Much of what we know about forest management comes from aerial photos nowadays. Whether it’s drones, helicopters, or satellites, bird’s-eye views of forests are crucial for understanding how our forests are faring — especially in remote areas that are hard to monitor on the ground.
Satellite imagery, in particular, offers a cheap and effective tool for monitoring. But the problem with satellite data is that oftentimes, the resolution is pretty low, and it can be hard to tell what you’re looking at.
But a new study using neural networks to distinguish between satellite imagery may help with that.
“Commercial forest taxation providers and their end-users, including timber procurers and processors, as well as the forest industry entities can use the new technology for quantitative and qualitative assessment of wood resources in leased areas. Also, our solution enables quick evaluations of underdeveloped forest areas in terms of investment appeal,” explains Svetlana Illarionova, the first author of the paper and a Skoltech PhD student.
Illarionova and her colleagues from the Skoltech Center for Computational and Data-Intensive Science and Engineering (CDISE) and Skoltech Space Center used a neural network to automate dominant tree species’ identification in high and medium resolution images.
After training, the neural networks were able to identify the dominant tree species in the test site from Leningrad Oblast, Russia. The data was confirmed with ground-based observations during the year 2018. A hierarchical classification model and additional data, such as vegetation height, helped further enhance the predictions’ quality while improving the algorithm’s stability to facilitate its practical application.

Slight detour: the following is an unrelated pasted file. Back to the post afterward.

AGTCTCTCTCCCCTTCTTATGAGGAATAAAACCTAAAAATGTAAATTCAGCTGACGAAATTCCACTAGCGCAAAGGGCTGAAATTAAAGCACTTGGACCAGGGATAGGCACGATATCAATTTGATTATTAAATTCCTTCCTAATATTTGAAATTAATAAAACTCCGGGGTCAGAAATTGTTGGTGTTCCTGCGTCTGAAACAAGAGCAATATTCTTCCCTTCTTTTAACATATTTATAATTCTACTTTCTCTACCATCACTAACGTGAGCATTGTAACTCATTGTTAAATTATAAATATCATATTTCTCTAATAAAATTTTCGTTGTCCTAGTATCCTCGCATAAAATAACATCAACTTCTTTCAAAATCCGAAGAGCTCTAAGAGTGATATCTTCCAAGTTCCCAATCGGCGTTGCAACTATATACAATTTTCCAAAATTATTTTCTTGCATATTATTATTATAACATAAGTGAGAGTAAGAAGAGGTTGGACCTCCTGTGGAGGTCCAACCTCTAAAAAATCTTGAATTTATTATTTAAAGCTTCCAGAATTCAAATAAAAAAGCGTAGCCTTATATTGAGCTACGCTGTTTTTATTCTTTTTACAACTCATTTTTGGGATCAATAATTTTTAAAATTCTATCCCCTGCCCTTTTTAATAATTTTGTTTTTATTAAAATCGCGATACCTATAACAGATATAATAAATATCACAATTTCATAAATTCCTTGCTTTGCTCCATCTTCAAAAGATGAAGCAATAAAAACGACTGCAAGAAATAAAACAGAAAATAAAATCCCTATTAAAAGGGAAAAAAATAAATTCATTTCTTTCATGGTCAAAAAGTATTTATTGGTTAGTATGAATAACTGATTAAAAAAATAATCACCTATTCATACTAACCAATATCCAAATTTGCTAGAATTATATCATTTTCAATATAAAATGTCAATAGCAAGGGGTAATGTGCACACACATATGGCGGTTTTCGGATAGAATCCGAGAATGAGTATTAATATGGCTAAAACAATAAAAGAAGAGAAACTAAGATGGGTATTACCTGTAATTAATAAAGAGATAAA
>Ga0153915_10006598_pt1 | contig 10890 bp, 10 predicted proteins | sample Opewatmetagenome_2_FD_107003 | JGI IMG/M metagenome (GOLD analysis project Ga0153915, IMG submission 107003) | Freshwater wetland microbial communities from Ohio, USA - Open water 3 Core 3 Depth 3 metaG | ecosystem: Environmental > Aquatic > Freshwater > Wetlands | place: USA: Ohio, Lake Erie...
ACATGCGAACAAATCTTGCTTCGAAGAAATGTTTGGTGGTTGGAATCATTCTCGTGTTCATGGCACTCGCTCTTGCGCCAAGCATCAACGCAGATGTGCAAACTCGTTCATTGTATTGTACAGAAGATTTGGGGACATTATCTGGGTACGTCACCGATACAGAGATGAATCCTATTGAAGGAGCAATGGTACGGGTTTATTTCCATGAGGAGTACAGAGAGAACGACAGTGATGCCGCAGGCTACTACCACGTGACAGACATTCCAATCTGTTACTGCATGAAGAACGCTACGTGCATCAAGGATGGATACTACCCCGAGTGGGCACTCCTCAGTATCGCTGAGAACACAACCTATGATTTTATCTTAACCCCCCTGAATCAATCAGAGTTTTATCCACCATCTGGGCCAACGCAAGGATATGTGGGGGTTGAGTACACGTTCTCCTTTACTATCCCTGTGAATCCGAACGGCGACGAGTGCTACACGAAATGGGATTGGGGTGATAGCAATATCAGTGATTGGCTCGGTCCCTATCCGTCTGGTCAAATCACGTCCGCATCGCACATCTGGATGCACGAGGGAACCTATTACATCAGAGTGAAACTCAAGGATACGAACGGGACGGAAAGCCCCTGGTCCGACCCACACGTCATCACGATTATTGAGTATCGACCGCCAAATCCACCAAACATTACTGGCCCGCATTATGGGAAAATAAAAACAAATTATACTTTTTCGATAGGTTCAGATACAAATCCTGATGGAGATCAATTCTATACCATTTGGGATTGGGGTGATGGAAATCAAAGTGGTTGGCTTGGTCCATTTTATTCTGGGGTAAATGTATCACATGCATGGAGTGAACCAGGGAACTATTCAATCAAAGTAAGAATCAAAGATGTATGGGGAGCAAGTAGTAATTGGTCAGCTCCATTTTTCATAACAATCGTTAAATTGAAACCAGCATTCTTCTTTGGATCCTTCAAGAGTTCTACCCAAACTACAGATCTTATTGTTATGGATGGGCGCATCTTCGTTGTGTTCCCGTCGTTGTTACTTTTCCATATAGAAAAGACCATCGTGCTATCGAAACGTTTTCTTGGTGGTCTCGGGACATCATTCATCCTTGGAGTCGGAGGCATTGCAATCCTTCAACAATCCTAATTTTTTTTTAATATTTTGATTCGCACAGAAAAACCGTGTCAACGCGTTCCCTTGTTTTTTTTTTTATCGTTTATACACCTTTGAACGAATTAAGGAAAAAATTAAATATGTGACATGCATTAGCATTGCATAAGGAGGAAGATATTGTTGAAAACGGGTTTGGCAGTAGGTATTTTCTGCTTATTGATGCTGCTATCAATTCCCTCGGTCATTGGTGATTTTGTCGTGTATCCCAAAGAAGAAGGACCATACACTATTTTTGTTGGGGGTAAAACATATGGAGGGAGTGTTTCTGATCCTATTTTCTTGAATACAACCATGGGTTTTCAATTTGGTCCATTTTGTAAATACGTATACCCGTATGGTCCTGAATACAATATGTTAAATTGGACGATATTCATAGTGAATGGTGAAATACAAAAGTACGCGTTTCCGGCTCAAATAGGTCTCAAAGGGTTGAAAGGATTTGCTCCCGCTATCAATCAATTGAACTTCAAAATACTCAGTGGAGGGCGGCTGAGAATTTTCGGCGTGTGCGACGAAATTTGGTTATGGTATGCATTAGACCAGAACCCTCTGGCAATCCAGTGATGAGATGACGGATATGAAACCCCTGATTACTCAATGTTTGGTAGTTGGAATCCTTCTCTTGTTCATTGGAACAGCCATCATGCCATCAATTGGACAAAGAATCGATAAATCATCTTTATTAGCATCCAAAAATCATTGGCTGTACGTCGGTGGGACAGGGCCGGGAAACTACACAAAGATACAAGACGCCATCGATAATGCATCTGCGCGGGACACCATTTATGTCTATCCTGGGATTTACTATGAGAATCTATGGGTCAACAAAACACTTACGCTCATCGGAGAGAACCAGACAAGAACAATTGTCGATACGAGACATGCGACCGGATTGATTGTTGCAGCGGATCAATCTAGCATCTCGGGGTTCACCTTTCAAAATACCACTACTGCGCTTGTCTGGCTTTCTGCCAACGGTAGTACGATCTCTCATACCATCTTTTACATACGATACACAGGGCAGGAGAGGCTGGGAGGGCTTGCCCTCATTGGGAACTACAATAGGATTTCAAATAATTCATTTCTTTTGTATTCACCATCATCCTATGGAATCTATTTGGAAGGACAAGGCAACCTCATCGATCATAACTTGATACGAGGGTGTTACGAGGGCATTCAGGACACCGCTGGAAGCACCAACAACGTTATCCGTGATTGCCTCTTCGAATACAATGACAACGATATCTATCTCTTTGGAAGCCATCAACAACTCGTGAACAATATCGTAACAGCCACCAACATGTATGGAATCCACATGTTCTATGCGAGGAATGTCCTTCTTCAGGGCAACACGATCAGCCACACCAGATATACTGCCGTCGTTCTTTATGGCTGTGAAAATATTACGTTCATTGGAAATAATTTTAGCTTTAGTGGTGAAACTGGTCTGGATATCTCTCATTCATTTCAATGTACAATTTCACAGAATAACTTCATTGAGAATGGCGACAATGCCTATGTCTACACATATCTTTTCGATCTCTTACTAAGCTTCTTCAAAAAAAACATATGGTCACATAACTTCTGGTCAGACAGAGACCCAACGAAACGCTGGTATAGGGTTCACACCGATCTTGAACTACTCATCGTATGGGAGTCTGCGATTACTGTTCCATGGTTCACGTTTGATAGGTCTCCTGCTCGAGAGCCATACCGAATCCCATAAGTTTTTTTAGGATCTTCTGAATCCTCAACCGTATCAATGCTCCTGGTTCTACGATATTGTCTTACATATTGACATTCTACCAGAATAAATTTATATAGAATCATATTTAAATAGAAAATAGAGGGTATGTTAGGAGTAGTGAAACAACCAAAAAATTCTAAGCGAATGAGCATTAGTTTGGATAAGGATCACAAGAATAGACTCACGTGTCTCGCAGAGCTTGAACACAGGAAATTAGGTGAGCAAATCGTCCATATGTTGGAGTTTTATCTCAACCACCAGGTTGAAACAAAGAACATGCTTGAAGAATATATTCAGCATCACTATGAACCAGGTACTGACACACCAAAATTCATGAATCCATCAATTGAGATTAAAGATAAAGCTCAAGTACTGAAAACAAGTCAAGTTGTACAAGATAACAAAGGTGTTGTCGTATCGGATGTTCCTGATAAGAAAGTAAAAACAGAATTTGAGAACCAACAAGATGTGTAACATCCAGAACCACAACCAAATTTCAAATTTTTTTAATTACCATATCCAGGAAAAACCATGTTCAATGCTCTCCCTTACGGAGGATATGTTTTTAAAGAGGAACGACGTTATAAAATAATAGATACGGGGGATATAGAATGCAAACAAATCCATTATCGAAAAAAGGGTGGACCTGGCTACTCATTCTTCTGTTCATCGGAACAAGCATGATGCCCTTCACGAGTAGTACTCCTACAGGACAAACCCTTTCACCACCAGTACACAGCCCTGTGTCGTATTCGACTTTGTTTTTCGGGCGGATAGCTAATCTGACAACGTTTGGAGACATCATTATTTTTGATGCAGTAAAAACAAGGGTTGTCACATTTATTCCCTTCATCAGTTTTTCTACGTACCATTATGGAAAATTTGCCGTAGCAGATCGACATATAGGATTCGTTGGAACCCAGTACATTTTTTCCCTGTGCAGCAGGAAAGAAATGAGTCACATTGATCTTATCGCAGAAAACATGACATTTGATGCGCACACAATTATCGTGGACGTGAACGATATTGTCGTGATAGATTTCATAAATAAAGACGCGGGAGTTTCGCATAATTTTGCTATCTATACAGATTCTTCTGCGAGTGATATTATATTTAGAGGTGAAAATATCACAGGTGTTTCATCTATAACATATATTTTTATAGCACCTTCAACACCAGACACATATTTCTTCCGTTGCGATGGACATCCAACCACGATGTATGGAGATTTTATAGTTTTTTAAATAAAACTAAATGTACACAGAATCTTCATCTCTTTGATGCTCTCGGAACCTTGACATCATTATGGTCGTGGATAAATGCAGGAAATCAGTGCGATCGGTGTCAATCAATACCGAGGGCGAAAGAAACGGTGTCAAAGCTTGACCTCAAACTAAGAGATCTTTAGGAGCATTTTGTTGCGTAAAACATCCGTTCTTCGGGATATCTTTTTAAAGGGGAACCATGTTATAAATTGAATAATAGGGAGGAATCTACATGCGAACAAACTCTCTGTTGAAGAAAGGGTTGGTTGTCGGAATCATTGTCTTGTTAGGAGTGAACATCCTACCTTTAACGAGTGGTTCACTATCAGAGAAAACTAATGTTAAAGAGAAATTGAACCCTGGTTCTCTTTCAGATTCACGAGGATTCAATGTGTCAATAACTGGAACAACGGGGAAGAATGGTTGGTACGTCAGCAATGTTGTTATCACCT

The study focused on identifying the dominant species. Of course, among the forests with different compositions, there will be forests where the distribution is roughly equal between two or even more species, but the compositions of these mixed forests was outside the scope of the study.
“It is worth noting that the “dominant species” in forestry does not exactly match the biological term “species” and is connected mostly with the timber class and quality,” the researchers write in the paper.
Overall, the algorithm appeared capable of identifying the dominant species, although the researchers note that the outcome can be improved by a better training markup, which they plan on doing in future research
“However, in future research, we are going to cover mixed forest cases, which will fall entirely into the hierarchical segmentation scheme. The other goal is to add more forest inventory characteristics, which can also be estimated from the satellite imagery,” the study concludes.